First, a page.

# Ernest Rutherford's Gold Foil Experiment: Physics Lab

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• 0:03 Gold Foil Experiment
• 0:43 Rutherford Experiment Steps
• 1:41 What Did His Results Show?
• 2:24 Lesson Summary
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Lesson Transcript
Instructor: David Wood

David has taught Honors Physics, AP Physics, IB Physics and general science courses. He has a Masters in Education, and a Bachelors in Physics.

This lesson explains how the Rutherford gold foil experiment was carried out and what it told us about the atom. You can take a short quiz after the lesson to test what you've learned.

## What Is the Gold Foil Experiment?

Ernest Rutherford was a British physicist who is particularly famous for studying the structure of the atom. Prior to his gold foil experiment, scientists imagined the atom as a large area of positive charge, with negative charges stuck on the outside. This was called the plum pudding model, because the negative charges were like plums stuck in the positively charged plum pudding.

But Rutherford's gold foil experiment (otherwise known as the Geiger-Marsden experiment) changed all that. After the experiment, we understood that the positive charge was concentrated in the nucleus, and that most of the atom is empty space. Let's talk about how he did it.

## Rutherford Experiment Steps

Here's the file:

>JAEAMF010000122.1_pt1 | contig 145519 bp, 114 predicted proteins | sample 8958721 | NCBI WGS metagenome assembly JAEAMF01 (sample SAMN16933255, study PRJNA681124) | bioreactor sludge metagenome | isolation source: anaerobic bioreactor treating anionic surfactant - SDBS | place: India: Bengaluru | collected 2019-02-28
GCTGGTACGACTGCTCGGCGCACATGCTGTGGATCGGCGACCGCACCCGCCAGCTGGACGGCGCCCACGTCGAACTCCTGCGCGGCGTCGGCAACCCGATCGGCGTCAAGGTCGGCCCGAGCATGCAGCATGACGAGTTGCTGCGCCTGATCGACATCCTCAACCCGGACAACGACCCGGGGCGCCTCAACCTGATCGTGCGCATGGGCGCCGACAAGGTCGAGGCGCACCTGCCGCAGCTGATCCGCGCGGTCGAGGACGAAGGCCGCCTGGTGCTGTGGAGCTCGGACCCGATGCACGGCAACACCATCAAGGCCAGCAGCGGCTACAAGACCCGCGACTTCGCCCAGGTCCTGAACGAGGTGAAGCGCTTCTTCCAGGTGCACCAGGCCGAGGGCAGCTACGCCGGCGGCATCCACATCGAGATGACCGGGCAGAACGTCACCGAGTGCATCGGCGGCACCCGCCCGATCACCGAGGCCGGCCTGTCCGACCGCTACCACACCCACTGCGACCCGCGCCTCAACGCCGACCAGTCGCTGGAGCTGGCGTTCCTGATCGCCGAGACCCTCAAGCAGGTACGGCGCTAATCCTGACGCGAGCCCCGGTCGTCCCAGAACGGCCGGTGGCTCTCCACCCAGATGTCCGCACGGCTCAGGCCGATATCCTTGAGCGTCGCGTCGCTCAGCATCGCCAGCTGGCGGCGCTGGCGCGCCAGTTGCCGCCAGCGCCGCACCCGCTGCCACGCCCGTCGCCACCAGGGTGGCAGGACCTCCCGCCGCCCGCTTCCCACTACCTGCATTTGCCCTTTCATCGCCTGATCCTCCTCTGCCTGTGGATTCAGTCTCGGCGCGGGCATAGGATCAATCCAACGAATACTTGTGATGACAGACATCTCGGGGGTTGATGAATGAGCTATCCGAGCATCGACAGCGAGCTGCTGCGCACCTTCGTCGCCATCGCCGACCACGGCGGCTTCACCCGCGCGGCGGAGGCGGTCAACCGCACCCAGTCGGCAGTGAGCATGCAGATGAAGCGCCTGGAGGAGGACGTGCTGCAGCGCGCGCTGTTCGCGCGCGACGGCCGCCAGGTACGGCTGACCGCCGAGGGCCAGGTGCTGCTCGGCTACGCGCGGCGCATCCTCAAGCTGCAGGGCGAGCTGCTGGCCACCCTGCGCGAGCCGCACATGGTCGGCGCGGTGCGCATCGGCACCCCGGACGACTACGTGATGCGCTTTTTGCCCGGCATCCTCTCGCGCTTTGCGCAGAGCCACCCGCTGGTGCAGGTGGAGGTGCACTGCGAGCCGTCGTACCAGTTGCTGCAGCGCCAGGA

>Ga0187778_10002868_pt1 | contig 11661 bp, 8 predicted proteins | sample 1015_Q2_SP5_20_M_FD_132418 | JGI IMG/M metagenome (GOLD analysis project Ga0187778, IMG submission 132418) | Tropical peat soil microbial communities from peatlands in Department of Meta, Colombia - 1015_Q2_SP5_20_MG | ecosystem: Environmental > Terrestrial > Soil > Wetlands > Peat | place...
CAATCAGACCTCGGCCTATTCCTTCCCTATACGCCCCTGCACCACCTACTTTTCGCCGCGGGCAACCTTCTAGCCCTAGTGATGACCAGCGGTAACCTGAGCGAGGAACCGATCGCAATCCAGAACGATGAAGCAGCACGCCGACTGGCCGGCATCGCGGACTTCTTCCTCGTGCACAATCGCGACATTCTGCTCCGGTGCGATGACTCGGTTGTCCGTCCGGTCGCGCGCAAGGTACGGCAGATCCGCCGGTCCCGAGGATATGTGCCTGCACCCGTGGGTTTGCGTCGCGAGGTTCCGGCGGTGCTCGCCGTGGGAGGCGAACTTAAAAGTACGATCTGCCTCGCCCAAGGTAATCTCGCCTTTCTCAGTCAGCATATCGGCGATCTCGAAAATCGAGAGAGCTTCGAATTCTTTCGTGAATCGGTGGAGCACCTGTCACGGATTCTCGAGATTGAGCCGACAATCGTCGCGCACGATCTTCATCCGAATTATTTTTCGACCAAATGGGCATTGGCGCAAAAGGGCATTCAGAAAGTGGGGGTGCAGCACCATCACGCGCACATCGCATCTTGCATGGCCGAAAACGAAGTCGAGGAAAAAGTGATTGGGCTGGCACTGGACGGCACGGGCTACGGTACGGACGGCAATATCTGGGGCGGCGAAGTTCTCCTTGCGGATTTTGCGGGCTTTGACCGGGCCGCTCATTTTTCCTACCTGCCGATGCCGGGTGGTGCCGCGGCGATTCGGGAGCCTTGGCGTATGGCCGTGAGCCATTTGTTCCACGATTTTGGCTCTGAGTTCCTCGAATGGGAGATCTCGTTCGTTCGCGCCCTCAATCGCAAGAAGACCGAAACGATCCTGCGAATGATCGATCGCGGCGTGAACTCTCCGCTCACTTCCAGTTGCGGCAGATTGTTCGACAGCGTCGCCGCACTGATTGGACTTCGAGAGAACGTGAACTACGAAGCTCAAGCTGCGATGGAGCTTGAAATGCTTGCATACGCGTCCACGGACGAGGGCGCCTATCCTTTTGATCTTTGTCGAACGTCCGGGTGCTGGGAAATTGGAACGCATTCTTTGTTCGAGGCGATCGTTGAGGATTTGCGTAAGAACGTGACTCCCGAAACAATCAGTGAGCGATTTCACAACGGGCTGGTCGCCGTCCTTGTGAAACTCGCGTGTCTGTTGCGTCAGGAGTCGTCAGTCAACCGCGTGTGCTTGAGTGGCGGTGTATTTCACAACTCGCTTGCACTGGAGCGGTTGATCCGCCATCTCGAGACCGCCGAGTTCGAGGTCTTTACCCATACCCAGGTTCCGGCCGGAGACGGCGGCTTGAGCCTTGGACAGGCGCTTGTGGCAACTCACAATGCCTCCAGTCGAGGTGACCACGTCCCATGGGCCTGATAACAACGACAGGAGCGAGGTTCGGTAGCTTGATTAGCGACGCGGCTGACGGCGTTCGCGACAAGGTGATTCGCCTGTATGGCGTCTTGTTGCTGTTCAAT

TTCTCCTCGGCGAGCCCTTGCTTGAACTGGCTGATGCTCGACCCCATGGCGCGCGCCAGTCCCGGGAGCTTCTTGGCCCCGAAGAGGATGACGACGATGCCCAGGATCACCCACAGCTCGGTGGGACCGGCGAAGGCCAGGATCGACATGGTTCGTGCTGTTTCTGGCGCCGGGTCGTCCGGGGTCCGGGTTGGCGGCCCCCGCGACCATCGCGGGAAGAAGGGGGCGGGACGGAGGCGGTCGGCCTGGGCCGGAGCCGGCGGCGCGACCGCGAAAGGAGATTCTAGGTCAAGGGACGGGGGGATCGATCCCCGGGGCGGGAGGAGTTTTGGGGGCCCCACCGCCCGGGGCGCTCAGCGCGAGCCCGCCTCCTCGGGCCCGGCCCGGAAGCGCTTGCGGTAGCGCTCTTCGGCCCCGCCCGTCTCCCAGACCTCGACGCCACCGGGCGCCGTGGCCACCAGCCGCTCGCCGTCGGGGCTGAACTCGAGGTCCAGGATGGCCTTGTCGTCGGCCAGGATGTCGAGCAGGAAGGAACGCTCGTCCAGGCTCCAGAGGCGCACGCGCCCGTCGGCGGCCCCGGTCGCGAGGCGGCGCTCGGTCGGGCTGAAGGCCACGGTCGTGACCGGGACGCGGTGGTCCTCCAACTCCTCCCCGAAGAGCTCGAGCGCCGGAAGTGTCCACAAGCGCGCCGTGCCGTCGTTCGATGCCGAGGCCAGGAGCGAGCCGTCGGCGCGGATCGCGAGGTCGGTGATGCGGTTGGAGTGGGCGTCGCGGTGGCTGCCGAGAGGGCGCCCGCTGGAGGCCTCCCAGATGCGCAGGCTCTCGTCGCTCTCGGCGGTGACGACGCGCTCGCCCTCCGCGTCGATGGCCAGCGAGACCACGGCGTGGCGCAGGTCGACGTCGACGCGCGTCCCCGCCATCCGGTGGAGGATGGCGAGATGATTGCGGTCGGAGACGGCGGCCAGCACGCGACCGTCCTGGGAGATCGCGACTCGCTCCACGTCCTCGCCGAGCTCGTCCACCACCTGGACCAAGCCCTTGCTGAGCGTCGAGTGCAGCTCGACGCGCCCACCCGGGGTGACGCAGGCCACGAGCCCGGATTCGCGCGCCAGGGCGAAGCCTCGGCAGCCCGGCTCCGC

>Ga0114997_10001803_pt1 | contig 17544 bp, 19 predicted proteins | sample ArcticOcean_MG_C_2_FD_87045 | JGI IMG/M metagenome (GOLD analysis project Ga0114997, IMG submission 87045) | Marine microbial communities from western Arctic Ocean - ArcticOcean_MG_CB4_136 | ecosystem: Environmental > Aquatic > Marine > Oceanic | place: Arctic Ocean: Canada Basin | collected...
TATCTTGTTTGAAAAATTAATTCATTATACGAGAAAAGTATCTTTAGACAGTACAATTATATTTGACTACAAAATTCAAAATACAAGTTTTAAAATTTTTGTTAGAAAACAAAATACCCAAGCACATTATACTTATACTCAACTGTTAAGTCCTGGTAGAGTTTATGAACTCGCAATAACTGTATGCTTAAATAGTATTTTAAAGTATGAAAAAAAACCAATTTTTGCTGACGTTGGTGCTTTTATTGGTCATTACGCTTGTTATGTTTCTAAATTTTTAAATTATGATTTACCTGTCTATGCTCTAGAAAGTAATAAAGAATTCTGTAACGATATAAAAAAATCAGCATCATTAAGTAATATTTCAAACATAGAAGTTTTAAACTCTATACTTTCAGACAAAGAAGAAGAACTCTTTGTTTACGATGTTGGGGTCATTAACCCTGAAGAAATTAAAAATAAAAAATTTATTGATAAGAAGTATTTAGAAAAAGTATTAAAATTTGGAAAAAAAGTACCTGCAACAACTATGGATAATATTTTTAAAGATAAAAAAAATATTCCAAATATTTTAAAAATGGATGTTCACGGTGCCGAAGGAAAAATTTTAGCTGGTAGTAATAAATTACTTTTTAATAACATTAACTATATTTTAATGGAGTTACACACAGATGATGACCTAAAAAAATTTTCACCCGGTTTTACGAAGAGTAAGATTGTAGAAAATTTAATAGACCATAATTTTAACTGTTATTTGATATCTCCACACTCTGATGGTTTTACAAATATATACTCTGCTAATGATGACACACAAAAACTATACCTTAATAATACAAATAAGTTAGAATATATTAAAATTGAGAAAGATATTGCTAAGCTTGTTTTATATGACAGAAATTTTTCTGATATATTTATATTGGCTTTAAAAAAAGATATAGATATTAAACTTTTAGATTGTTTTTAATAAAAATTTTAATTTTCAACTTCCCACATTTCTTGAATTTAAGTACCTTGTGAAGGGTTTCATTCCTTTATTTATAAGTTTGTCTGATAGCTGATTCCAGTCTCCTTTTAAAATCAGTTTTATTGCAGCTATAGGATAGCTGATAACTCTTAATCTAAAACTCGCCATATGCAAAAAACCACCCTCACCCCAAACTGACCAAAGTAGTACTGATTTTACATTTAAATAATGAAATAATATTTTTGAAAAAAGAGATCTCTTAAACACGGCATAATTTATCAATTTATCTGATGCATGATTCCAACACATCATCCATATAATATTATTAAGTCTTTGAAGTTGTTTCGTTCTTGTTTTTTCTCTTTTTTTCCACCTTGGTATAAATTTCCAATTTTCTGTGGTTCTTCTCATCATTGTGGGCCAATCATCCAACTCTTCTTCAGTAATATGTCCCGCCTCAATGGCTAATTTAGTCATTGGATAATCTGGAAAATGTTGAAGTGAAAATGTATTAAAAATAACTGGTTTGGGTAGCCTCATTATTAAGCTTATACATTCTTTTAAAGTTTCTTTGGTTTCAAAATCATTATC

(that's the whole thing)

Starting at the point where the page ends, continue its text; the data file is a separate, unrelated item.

The equipment needed for Rutherford's experiment was as follows:

• A 360-degree phosphorescent screen
• A microscope
• And, a thin piece of gold foil

Here are the steps that were completed:

Step 1: Position the piece of gold foil between the alpha source and the screen.

Step 2: Point the alpha particles being created by the alpha source at the piece of gold foil.

Step 3: Use the microscope to observe different parts of the screen and look for scintillations (little flashes of light).

Step 4: Note down how many scintillations you see at different angles from the beam of alpha particles.

And that's really it. But what did he discover?

## What Did His Results Show?

Rutherford's results were, at the time, surprising. Most of the alpha particles went straight through the gold foil as if it wasn't even there, and hit the screen at an angle of zero degrees. The further they moved around the screen, the less particles were found. But even then, there were some particles that deflected at HUGE angles.

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